Rivas and Diaz have been involved with communities affected by the Yacyretá Dam since 1991. In 1996, Sobrevivencia filed a claim with the World Bank’s independent inspection panel and the Interamerican Development Bank’s Independent Inspection Mechanism, regarding the Yacyretá hydroelectric project. The organization charged that the project’s severe problems were caused by violations of World Bank and Inter-American Development Bank environmental and resettlement policies. The claim led to the development of a new model that can be used to investigate other development projects with social and environmental consequences.
In the fight against the Hidrovía project, Rivas and Diaz led a coalition of 300 groups of indigenous people, local communities, and environmentalists from each of the five interested nations to develop a “floating seminar.” The educational campaign traveled 1,200 kilometers in three traditional riverboats along the Paraguay River to alert local communities to the implications of the Hidrovia project. They successfully persuaded the Hidrovía’s sponsors to recognize the project’s negative social and environmental impacts, and proposed sustainable alternatives that would not require large-scale interventions on the rivers.
Rivas and Diaz founded Sobrevivencia in 1986, while Paraguay was still struggling under the oppressive rule of General Alfredo Stroessner, whose economic development initiatives led to severe environmental degradation. Sobrevivencia set out to restore quality of life to poor, indigenous and marginalized urban Paraguayans through environmental conservation. In addition to its groundbreaking international work, the organization’s regional work ranges from a sustainable agriculture program for hundreds of families to the legalization of indigenous territories and supporting land use policies in the Gran Chaco region. Under the leadership of Rivas and Diaz, Sobrevivencia also initiated the creation of national and local protected areas and maintains two experimental farms.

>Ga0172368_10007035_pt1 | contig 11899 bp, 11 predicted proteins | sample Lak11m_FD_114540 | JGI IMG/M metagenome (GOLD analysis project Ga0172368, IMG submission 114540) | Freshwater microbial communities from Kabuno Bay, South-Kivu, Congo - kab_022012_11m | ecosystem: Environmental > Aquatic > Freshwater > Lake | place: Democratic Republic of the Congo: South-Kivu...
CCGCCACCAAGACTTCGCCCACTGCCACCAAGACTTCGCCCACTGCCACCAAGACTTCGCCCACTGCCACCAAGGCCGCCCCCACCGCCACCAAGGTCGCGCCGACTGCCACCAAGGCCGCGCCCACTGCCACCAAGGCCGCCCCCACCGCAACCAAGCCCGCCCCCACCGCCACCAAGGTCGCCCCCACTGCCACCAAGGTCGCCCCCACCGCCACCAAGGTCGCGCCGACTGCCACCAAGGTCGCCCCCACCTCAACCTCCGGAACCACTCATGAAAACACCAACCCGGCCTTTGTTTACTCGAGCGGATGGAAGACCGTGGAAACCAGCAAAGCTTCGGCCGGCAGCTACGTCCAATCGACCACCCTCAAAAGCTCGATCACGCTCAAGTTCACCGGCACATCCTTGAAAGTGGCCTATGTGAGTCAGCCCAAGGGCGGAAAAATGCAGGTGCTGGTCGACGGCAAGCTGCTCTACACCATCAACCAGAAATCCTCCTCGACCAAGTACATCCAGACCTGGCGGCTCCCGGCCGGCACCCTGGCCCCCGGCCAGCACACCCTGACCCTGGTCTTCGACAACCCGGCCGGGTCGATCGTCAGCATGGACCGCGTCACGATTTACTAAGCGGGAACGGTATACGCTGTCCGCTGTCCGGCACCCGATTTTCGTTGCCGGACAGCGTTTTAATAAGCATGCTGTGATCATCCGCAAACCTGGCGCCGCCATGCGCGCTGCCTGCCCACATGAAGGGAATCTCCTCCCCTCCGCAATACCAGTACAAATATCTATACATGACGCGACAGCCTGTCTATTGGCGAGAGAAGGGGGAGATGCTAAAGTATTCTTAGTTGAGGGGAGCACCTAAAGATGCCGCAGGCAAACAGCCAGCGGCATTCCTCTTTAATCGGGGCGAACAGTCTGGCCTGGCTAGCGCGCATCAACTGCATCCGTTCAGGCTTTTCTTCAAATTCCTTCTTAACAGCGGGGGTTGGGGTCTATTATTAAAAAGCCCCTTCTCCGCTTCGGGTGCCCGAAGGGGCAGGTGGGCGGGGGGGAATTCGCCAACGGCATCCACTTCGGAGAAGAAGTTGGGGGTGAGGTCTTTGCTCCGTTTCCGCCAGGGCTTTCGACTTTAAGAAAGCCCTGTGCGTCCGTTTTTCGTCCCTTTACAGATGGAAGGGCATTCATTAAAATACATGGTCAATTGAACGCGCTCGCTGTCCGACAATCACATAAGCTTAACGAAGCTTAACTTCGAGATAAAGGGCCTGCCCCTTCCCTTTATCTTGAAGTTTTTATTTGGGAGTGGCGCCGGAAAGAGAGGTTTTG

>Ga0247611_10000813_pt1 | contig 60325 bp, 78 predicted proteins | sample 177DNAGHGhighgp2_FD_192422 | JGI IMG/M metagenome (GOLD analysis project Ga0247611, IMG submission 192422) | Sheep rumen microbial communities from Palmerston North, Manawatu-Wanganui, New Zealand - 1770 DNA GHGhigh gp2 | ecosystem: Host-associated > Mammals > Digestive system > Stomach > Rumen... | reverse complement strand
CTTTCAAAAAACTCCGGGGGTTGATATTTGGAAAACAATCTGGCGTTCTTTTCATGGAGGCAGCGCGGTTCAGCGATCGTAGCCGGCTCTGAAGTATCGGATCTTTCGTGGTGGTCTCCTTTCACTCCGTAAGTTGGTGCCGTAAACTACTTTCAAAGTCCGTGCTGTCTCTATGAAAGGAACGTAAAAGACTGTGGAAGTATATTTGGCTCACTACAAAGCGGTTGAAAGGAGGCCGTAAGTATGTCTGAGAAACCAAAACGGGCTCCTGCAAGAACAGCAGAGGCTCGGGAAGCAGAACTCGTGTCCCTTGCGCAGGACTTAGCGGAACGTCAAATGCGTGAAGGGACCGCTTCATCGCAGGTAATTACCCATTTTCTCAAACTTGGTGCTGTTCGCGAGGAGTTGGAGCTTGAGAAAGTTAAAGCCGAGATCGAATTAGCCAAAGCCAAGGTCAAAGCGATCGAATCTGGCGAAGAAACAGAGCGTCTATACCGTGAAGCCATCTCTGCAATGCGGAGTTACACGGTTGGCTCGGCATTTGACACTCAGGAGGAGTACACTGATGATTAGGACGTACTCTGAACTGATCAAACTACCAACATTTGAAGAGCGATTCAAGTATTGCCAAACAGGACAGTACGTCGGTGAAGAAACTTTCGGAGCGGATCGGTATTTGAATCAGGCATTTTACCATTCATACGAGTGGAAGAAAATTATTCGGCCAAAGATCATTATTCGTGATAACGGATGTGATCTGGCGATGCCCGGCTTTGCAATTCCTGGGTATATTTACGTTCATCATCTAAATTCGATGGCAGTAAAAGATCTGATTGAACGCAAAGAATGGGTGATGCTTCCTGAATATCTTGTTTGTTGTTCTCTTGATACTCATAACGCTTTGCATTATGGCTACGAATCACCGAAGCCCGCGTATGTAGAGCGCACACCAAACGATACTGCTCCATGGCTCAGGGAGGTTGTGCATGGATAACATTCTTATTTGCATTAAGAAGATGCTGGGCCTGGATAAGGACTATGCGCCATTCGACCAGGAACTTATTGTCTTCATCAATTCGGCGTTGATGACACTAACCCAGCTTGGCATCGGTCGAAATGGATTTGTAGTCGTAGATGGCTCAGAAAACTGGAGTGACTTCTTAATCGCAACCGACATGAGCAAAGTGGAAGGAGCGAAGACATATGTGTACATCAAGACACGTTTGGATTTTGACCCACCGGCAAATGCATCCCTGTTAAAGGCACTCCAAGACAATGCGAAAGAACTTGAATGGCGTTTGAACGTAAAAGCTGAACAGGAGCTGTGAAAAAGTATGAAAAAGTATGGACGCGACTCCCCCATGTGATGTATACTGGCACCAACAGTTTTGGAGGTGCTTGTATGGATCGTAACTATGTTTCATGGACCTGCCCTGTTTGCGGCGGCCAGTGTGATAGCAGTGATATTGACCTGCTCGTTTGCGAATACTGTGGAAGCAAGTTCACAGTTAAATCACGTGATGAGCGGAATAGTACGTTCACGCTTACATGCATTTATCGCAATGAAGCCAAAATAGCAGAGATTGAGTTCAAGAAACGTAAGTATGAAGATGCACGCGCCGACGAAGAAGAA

Sobrevivencia trains youth to become volunteers in their communities, conducts street theater in poor urban communities to educate Paraguayans about health and sanitation, and has produced a weekly environmental radio show, among other projects. Since its creation, Sobrevivencia has actively advocated for democracy and lobbied for public policies that would protect the rights of people suffering from the consequences of ill-fated development projects.